1. Under that aggregation rule, the total rated thermal input of an installation is calculated by adding together the rated thermal input of all the technical units which are part of that installation, in which fuels are combusted, except units with a rated thermal input of less than 3 MW and units which use exclusively biomass.

  1. Inthe present case, it is apparent from the order for reference that the installation at issue in the main proceedings, the activity of which consists in the combustion of fuels producing greenhouse gases, comprises three boilers. Although the maximum rated thermal input of each of those boilers exceeds 12 MW, a computerised process makes it possible to limit their respective rated thermal input to 8.991 MW, 8.791 MW and 8.962 MW. Furthermore, a mechanism installed by the operator of those boilers has the effect that only two of those three boilers can operate simultaneously.

  1. In order to answer the question referred by the referring court, it should be noted, in the first place, that the aggregation rule laid down in paragraph 3 of Annex I to Directive 2003/87 must be interpreted as requiring, in principle, the maximum rated thermal input of all the technical units which are part of the installation in question to be added up, even where those units do not function at full capacity.

  1. First, such an interpretation is consistent with the objective pursued by Directive 2003/87, which, as stated in Article 1 thereof, consists in promoting reductions of greenhouse gas emissions in a cost-effective and economically efficient manner (judgment of 20 June 2019, ExxonMobil Production Deutschland, C-682/17, EU:C:2019:518, paragraph 55 and the case-law cited).

  1. Thus, taking into account the maximum rated thermal input of the technical units of the installation in question when calculating the total rated thermal input of that installation makes it possible to subject more installations which emit greenhouse gases to the obligations imposed by that directive in order to protect the environment.

  1. Moreover, taking that into account allows both the national authority competent for the allocation of allowances (‘the competent national authority’) and the operators to identify in a predictable way the installations which fall within the scope of that directive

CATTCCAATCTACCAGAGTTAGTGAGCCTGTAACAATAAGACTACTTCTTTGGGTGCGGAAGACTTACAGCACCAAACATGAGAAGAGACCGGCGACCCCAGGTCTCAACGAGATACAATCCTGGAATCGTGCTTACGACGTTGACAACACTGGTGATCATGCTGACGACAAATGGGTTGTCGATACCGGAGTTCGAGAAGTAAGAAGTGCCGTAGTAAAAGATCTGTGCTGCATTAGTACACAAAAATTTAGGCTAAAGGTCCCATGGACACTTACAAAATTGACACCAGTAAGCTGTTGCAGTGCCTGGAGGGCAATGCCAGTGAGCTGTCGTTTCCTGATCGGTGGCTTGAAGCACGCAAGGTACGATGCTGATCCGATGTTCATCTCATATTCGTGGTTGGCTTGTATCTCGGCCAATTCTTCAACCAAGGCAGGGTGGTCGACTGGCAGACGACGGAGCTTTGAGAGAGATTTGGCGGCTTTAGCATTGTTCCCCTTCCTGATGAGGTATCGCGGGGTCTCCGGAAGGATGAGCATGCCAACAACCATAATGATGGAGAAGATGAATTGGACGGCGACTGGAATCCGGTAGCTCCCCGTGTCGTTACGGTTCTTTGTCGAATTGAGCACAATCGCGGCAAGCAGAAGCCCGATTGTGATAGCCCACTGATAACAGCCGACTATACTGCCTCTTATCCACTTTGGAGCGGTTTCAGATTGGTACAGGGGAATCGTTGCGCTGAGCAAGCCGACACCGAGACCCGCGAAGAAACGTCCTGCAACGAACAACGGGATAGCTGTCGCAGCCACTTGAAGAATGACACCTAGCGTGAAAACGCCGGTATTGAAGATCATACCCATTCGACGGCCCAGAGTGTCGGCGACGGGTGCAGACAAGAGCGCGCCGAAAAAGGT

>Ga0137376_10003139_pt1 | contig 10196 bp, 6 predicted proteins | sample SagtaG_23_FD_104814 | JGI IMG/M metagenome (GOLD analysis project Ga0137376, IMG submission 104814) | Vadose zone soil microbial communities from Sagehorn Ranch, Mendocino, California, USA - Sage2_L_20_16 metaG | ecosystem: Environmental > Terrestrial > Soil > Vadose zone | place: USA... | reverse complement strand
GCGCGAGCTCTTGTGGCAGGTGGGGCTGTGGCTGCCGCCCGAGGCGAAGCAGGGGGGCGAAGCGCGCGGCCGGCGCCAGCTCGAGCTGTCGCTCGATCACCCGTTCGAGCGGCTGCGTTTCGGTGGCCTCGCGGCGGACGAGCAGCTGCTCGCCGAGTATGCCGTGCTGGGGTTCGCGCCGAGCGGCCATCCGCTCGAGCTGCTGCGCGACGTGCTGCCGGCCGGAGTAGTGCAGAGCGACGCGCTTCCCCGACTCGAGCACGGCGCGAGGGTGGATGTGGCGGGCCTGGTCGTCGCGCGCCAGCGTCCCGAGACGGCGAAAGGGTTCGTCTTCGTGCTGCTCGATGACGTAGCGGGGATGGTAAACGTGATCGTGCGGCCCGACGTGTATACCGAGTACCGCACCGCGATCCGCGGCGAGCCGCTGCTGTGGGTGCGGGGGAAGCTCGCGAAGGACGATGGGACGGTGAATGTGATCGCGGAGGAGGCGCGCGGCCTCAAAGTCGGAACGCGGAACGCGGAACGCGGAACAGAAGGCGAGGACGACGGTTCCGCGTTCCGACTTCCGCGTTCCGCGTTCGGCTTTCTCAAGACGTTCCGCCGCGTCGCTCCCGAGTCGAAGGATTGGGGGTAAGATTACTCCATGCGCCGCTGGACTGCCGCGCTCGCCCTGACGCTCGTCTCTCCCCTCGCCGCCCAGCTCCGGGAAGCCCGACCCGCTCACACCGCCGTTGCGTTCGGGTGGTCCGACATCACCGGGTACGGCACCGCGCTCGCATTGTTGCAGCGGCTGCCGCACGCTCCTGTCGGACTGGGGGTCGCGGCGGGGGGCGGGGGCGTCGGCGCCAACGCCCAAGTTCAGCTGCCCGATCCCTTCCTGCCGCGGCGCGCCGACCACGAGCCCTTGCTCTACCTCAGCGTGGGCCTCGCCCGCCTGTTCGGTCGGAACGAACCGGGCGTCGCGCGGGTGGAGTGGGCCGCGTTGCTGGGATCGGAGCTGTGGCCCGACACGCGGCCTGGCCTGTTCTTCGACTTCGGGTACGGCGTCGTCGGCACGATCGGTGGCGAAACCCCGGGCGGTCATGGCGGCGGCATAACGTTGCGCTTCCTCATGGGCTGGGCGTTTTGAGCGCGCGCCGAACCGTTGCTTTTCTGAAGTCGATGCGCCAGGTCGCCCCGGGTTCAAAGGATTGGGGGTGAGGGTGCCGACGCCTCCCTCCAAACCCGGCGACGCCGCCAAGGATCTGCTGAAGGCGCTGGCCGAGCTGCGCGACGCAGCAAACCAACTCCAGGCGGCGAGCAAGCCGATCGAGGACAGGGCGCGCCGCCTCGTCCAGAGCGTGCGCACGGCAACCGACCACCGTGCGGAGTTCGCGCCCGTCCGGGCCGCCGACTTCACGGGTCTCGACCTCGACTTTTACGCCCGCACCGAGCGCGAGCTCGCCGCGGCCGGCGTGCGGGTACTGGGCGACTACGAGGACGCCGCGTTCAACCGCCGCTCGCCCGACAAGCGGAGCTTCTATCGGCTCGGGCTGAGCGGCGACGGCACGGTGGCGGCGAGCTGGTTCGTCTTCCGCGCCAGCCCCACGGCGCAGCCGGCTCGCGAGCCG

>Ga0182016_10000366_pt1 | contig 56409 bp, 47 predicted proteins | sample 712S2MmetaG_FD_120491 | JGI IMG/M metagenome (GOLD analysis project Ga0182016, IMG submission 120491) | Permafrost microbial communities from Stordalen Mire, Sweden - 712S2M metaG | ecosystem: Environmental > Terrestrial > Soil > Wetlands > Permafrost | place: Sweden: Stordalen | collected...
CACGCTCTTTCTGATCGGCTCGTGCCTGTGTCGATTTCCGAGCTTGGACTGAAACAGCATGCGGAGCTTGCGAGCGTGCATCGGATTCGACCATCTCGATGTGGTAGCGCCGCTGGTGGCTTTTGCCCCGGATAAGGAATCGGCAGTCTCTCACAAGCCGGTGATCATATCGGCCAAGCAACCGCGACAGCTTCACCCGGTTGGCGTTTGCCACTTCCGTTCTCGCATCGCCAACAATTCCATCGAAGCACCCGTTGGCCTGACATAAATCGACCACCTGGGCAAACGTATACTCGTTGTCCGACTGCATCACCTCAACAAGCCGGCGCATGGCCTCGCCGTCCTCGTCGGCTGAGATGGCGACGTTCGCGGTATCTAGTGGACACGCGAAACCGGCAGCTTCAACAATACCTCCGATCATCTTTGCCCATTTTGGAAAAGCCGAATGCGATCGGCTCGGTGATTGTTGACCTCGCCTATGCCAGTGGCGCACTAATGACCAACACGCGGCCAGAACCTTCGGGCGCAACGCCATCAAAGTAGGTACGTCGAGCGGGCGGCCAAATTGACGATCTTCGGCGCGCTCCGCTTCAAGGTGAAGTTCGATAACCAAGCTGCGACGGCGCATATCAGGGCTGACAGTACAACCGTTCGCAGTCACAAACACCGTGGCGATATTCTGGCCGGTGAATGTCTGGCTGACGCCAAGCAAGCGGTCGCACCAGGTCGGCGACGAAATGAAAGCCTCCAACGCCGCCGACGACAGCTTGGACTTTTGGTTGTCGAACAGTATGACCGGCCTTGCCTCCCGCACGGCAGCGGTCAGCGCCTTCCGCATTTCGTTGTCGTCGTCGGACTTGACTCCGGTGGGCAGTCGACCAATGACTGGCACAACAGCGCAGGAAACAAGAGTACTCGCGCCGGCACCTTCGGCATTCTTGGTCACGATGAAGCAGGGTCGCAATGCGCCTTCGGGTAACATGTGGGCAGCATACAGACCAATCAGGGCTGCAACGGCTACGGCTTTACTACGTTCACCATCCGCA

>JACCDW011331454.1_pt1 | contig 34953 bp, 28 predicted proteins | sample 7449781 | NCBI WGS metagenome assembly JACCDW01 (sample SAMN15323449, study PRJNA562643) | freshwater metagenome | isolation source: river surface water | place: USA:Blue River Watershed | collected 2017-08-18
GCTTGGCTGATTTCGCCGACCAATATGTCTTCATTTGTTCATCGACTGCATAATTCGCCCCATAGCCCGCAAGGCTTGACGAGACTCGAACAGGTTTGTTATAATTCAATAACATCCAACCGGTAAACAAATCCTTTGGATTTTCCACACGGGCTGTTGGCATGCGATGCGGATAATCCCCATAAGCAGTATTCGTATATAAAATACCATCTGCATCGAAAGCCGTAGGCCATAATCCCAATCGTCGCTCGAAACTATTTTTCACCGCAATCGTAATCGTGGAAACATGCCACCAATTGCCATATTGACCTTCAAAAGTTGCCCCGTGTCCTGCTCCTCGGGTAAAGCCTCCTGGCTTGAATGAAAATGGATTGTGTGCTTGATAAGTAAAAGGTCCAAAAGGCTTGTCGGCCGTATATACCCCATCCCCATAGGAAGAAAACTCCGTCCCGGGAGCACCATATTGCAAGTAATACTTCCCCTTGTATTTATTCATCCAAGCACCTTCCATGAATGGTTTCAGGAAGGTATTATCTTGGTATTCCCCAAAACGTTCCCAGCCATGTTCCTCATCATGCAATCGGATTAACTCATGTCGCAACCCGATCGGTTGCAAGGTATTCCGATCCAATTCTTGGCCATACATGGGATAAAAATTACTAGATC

1. The obligations imposed by Directive 2003/87 on operators of installations subject to the EU ETS, and in particular: the obligation, laid down in Article 4 thereof, to obtain a greenhouse gas emissions permit; the obligation, laid down in Article 14(3) thereof, to monitor and report the greenhouse gas emissions caused by their activities; and the obligation, laid down in Article 12(3) thereof, to surrender, in principle, a number of allowances equal to the total emissions from their installations, would become extremely difficult to enforce by the competent national authority if an installation could lawfully be included or excluded from the ETS on the basis of mere temporary changes in the scale of its activity of combustion of fuels.

  1. In addition, taking into account the maximum rated thermal input of the technical units which are part of an installation makes it possible to ensure that the constraints on operators of installations subject to the EU ETS are predictable and thus also contributes to the observance of the principle of legal certainty, according to which EU law must allow those concerned to know unequivocally what their rights and obligations are and take steps accordingly (see, to that effect, judgment of 25 November 2021, Aurubis, C-271/20, EU:C:2021:959, paragraph 69 and the case-law cited)

  1. Second, such an interpretation is borne out by Article 27a(3) of Directive 2003/87. Under that provision, Member States may exclude from the EU ETS reserve or backup units of an installation provided, inter alia, that they did not operate more than 300 hours per year during the three years preceding the notification, by the Member State concerned, of those units to the European Commission. It follows that the mere fact that a technical unit of an installation does not operate during a certain period does not automatically mean that it should not be taken into account for the purposes of determining whether the installation of which it forms part is subject to the EU ETS.

  1. Furthermore, the Commission document of 18 March 2010 entitled ‘Guidance on Interpretation of Annex I of the EU ETS Directive’, which, while not binding, may serve to clarify the general scheme of that directive (see, to that effect, judgment of 18 January 2018, INEOS, C-58/17, EU:C:2018:19, paragraph 41 and the case-law cited), states, in Section 3.3.1 thereof, that the total rated thermal input is normally specified by the manufacturer and is displayed on the technical device with the consent of an inspection body.

  1. Third, the need to take into account, in the calculation of the total thermal input of an installation, the maximum rated thermal input of the technical units which are part of it is further confirmed by the fact that a number of language versions of paragraph 3 of Annex I to Directive 2003/87, inter alia the version in Spanish, Greek, Italian, Hungarian, Dutch or Portuguese, make express reference to the total ‘rated’ thermal input of the installation, calculated by adding together the ‘rated’ thermal input of the technical units which are part of that installation (see, by analogy, judgment of 22 June 2021, Latvijas Republikas Saeima (Penalty points), C-439/19, EU:C:2021:504, paragraph 79).